Cytron-Walker arrived at Beth Israel in 2006, the first full-time rabbi for a community that had begun eight years before as a small chavurah. It now has about 140 member-families, and has had many programs and partnerships with local mosques.

After a tense day of prayer and anxiety, there was an outpouring of relief and gratitude from the Jewish community and beyond. “Thank God for the freeing of the hostages,” tweeted U.S. Rep. Ilhan Omar, one of three Muslim members of Congress and someone who has clashed with establishment Jewish groups over her criticism of Israel. “Blessings to the members of Beth-Israel synagogue and the entire community.”

Dame Karen Pierce, the British ambassador to the U.S., expressed her “horror and revulsion” at the incident, which she condemned as “an act of terrorism and antisemitism.”

The Orthodox Union said in a statement that it was “grateful first to the Almighty who provided strength and courage to the hostages and wisdom and patience to the law enforcement officers who responded to the crisis.”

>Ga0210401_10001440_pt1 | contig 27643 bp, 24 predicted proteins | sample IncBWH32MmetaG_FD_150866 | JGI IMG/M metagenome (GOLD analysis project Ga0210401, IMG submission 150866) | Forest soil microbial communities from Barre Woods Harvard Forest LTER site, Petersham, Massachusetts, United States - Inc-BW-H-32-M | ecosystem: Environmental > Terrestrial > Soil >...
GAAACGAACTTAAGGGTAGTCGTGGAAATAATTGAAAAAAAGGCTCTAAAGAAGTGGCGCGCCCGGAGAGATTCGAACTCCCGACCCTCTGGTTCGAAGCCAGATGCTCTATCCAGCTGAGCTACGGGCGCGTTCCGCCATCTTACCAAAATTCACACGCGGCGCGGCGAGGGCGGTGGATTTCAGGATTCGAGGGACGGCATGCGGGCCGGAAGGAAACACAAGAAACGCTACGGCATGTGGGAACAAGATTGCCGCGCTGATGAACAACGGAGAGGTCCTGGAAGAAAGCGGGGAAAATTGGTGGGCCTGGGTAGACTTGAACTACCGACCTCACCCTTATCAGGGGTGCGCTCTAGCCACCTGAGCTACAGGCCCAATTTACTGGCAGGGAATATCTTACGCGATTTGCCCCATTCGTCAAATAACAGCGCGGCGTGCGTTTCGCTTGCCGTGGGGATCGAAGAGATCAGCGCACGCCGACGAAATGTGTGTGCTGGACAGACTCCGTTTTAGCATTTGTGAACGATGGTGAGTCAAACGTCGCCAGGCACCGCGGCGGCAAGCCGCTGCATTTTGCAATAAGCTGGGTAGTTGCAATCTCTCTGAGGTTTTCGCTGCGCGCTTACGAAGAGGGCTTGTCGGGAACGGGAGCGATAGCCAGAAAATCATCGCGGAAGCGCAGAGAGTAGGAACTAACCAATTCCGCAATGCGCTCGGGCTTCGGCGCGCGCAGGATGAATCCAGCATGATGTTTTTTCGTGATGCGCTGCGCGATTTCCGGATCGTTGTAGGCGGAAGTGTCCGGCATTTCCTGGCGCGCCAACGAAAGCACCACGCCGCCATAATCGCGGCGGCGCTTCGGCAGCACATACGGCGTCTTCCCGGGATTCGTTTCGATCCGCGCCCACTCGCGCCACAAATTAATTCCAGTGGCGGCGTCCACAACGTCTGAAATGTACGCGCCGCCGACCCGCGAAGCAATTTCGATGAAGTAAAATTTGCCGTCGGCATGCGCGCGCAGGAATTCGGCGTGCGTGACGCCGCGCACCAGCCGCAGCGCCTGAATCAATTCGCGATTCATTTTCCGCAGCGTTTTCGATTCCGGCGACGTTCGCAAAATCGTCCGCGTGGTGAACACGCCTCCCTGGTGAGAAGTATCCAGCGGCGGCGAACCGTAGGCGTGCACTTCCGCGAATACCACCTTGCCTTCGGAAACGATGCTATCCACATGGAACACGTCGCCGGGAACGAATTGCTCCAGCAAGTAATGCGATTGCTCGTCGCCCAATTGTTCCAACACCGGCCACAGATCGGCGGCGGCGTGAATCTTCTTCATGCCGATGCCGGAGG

But the incident only underscored fears that have been palpable since the 2018 massacre of 11 people at the Tree of Life synagogue in Pittsburgh and the killing of a woman a year later at the Chabad of Poway.

“Jews across America are watching the news from Texas and thinking the same thing,” tweeted Avi Mayer of the American Jewish Committee. “It could have been my synagogue. It could have been my children’s Jewish school. It could have been our Jewish community center.”

Many Jewish groups renewed vows to combat antisemitism, and to find ways to make Jewish communities more secure.

“We call on the Biden administration and Congress to take the threat of antisemitism seriously and work to address it with comprehensive policies informed by the lived experience of American Jews,” Sheila Katz, who leads the National Council of Jewish Women, said in a statement.

“Though only 2% of people in the United States are Jewish, the FBI reports that 58% of all religiously motivated hate crimes target Jews,” she added. “How many more people have to experience antisemitism before real action is taken to prevent attacks like this and address day-to-day discrimination?”

Lauren Markoe
Lauren Markoe

Lauren Markoe is news editor at the Forward. Follow her on Twitter @lmarkoe.